And that is exactly what Allen and his fellows want to happen: for their supporters to accept what they are saying at face value without digging any deeper. That's the agenda-motivated game they are playing for both political access and profit. That is the through-line that connects all of these groups, researchers, and "research."
Among the others scheduled to testify in Michigan, Joseph Price and Loren Marks are the least known. Price is an economics professor at Brigham Young University who joined the aforementioned Allen on his most recent twisting of Rosenfeld's work, and who signed on to an animus brief calling on the Supreme Court to uphold marriage discrimination; Marks is a professor focused on social work whose critiques of research that supports equality (particularly that which has the support of the American Psychological Association) is then used by the others to call into question the validity of LGBT families. Both are firmly planted members of this small crew that has taken on as a pet cause this work of undercutting our families.
Mr. Marks was part of a particularly telling moment back during the Proposition 8 trial—one which should tell you a thing or two about whether the agenda or sound research is more fully guiding his hand. Here's Zack Ford again:
Marks was also called to testify in favor of Proposition 8 back in 2010, but the team defending the anti-gay amendment ended up not using his testimony in the actual trial because he hadn’t actually read the studies he used to argue against same-sex parenting. He was trying to claim that children did best with their “biological” parents, but the studies he’d used actually included adoptive parents too. He admitted during deposition that he had considered no research that actually evaluated gay and lesbian parents, and that his bias against same-sex families predated any of his scholarly research.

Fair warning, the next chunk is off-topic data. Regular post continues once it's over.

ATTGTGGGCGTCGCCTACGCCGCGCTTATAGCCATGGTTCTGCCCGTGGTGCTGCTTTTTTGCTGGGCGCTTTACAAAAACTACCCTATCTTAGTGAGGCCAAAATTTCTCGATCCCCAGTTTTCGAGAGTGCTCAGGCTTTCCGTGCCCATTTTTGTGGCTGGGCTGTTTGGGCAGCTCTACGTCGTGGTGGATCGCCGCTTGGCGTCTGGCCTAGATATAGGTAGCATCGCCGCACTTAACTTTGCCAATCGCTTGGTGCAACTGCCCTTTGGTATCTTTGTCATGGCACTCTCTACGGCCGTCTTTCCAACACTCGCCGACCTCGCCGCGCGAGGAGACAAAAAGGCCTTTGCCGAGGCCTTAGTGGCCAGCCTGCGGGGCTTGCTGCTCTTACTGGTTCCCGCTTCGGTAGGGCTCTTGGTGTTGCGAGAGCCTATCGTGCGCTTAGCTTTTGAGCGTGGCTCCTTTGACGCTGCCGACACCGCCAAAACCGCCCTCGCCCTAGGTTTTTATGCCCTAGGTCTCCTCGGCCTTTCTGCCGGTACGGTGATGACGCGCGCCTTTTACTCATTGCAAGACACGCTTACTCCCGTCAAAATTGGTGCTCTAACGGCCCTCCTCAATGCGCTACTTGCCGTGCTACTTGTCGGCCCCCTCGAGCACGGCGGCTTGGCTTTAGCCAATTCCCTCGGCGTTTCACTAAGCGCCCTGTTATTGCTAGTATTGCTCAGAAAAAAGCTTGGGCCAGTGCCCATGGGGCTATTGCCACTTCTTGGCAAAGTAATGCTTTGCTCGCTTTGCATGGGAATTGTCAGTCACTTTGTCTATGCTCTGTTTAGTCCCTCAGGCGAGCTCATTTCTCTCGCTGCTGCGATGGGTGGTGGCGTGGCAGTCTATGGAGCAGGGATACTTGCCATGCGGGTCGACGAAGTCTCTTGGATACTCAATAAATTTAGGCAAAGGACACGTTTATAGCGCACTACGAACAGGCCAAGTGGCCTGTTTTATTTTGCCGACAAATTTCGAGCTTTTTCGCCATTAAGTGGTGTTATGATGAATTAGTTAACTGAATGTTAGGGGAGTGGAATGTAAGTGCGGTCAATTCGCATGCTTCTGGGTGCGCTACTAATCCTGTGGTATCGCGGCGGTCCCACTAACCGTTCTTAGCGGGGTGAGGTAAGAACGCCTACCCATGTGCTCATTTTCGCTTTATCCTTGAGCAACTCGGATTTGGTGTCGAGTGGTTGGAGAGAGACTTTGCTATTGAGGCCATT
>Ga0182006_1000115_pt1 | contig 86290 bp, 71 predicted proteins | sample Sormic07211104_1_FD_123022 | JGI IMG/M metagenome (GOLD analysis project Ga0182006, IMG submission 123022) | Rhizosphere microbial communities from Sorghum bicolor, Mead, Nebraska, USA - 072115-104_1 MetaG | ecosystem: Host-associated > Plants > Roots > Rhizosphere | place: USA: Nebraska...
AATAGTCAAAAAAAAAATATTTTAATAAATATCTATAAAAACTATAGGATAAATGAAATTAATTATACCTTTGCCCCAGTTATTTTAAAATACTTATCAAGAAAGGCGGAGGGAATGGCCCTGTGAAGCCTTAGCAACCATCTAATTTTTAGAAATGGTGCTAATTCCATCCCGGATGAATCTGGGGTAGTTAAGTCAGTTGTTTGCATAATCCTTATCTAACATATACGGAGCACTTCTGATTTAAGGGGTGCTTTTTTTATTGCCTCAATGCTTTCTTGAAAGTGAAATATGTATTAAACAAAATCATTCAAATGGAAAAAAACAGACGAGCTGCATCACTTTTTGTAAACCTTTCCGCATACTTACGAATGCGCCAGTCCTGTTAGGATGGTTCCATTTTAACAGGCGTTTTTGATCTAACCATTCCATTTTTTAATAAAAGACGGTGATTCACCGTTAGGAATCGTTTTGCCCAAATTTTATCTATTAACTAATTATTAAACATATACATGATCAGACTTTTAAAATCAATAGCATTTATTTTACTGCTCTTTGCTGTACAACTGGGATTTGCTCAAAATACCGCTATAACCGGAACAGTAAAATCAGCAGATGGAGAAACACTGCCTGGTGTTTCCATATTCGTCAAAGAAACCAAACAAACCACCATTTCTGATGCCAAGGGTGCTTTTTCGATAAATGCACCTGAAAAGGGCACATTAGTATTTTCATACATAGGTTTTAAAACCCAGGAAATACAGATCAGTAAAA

Basically, this kind of work, which gains ground within the far-right circles eager to promote it (or even finance it), tends to break down under close examination. However, that only happens if we are persisitent in calling it out!
Which brings us to the last of "The Michigan Four." As I indicated earlier, Mark Regnerus is the one name who might be somewhat familiar to Michigan residents. However, the reason why Regnerus' name is more known is the very reason why his testimony against marriage equality should be taken with a grain of salt (if not the whole shaker).